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Superglue Can Help Treat Varicose Veins

by Jane Meggitt

You’ve probably used superglue to knit together or repair all types of items around your house. Now there’s another use for this powerful paste – although it is of the “don’t try this at home” variety.

Varicose Veins

Varicose veins may or may not cause pain, but they certainly are unsightly. These dark, purplish veins often appear like cords on the legs. Varicose veins appear more frequently in older people, but pregnant women are also vulnerable. Other risk factors include:

  • using birth control pills or hormone replacement therapy
  • family history
  • obesity
  • sitting for long periods, such as working on a computer.

Although varicose veins appear in both sexes, women are at higher risk than men. Most people with varicose veins don’t suffer complications, but they can occur. Ulcers may appear near the veins, and potentially fatal blood clots can develop within the vein. Such exposed veins may start bleeding.

Glue to the Rescue

The new treatment involving superglue is a relatively simple surgery, and it’s permanent. Patients don’t require any sedation or anesthesia when undergoing the procedure, which typically last about 45 minutes. Your doctor inserts a small catheter in the vein’s end, injects cyanoacrylate – the formal name for superglue - gently shuts the vein, and works the superglue up the leg until the entire vein is sealed. The body diverts blood flow into healthy veins.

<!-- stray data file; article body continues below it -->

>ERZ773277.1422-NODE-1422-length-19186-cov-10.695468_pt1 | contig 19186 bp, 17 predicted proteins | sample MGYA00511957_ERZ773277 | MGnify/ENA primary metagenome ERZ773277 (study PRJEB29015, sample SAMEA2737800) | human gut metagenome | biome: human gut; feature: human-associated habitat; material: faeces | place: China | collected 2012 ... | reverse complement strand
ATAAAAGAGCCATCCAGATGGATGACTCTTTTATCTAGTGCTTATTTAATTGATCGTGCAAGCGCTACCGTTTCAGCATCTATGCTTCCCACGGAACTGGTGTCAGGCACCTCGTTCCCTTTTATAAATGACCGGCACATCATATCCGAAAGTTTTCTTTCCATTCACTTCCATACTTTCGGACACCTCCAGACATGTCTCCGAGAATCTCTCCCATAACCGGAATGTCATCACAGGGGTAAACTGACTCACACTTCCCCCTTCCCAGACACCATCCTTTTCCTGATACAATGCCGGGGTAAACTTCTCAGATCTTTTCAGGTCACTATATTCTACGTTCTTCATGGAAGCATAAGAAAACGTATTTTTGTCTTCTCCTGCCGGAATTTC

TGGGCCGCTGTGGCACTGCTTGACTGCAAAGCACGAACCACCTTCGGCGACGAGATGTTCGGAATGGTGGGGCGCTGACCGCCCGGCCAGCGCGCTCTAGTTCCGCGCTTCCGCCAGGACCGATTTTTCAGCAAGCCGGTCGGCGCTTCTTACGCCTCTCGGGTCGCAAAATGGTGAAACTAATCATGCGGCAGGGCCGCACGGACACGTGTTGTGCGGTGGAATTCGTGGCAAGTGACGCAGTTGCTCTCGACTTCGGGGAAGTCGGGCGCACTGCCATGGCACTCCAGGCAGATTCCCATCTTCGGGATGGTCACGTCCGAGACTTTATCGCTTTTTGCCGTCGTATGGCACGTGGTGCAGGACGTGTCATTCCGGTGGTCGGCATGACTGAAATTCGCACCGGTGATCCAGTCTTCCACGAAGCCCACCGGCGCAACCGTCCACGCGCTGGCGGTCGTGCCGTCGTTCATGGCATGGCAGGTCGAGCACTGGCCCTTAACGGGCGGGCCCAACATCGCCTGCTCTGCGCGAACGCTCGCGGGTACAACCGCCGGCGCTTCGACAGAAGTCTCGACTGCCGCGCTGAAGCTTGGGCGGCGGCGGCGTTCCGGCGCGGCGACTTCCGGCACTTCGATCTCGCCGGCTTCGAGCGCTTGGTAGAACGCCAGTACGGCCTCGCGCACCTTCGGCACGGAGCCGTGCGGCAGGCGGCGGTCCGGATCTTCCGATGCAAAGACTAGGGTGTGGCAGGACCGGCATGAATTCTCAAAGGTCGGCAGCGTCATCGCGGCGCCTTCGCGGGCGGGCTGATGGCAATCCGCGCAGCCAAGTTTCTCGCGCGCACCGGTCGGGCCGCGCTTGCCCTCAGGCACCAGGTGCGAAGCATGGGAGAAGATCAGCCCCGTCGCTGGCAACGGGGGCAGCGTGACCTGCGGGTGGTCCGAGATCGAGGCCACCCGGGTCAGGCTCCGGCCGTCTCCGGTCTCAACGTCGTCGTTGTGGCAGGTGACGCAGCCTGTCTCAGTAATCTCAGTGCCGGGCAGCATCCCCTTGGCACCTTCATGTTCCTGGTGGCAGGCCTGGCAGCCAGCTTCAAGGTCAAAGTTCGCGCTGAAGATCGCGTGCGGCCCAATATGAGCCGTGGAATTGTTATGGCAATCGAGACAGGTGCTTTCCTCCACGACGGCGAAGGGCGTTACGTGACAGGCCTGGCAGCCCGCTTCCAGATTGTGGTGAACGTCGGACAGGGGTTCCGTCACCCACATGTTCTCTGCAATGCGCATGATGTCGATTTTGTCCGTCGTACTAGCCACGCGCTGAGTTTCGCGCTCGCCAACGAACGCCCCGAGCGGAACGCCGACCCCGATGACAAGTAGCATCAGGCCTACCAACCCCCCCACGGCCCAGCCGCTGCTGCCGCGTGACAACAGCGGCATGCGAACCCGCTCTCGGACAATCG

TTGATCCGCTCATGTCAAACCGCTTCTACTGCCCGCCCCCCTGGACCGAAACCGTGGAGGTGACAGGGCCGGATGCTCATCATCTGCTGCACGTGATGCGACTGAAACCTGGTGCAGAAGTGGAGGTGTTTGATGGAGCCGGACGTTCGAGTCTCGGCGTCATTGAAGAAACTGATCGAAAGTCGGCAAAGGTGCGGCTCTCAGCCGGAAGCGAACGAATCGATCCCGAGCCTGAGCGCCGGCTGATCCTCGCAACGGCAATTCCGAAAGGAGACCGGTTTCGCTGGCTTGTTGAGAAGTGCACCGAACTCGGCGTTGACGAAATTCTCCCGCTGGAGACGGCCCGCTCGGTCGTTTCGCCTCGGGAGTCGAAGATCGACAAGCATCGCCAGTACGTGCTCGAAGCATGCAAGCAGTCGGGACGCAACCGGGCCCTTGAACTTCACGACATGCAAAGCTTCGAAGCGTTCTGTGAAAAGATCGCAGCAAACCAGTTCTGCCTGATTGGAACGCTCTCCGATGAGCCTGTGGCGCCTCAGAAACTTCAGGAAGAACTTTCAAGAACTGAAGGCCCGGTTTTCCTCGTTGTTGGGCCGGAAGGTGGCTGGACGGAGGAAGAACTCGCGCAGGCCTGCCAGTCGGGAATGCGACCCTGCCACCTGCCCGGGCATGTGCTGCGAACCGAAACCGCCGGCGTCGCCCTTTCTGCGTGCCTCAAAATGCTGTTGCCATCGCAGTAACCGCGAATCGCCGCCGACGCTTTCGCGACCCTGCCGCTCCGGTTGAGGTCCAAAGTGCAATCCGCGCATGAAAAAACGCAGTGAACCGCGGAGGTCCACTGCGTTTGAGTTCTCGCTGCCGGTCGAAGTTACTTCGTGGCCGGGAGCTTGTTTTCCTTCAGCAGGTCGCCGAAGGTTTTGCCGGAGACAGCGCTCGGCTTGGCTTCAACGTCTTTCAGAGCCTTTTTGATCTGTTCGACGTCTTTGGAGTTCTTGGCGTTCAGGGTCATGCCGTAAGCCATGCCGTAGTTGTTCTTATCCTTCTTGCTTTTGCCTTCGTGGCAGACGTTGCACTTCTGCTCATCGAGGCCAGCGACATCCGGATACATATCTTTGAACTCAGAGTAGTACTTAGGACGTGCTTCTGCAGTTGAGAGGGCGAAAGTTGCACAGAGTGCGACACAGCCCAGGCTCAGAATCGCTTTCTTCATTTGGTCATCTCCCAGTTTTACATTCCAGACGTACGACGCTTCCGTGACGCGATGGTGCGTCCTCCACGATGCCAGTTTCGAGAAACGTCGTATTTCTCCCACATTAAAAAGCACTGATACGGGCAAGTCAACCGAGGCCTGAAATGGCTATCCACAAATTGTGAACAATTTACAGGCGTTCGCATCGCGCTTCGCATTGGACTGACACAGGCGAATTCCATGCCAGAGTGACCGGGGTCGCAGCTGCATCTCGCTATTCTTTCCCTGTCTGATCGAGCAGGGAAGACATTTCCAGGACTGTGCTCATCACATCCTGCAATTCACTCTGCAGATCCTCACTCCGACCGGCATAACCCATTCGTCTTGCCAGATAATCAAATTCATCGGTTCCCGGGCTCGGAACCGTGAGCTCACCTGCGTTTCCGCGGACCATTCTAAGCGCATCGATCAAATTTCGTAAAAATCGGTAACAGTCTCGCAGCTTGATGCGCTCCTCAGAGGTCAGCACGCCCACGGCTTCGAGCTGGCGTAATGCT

Some Unknowns

Because the treatment is new, long-term effects are currently not known. There is an approximately 1-in-400 chance of the superglue procedure causing a possibly deadly blood clot, although patients are closely monitored. At this time, your insurance company is unlikely to pay for the treatment.

Other Treatments

If you don’t want to go the superglue route but would like to get rid of or reduce varicose veins, there are options. You can wear support stockings, which aid in pushing the blood upward. Laser surgery is effective on smaller varicose veins. For larger veins, doctors insert a catheter into the vein’s tip, heating it with laser or radiofrequency energy, according to the renowned Mayo Clinic. Removing the catheter causes the vein to collapse and then shut, because of the heat. If these methods don’t do the trick, more extensive surgeries can eliminate the problem. Your insurance company is unlikely to cover the procedure if it is done purely for cosmetic purposes, but will probably pick up the tab if done for medical necessity.

If you or someone you know would like to learn more about varicose veins and how to treat them, please feel free to schedule a consultation or contact one of our representatives today!

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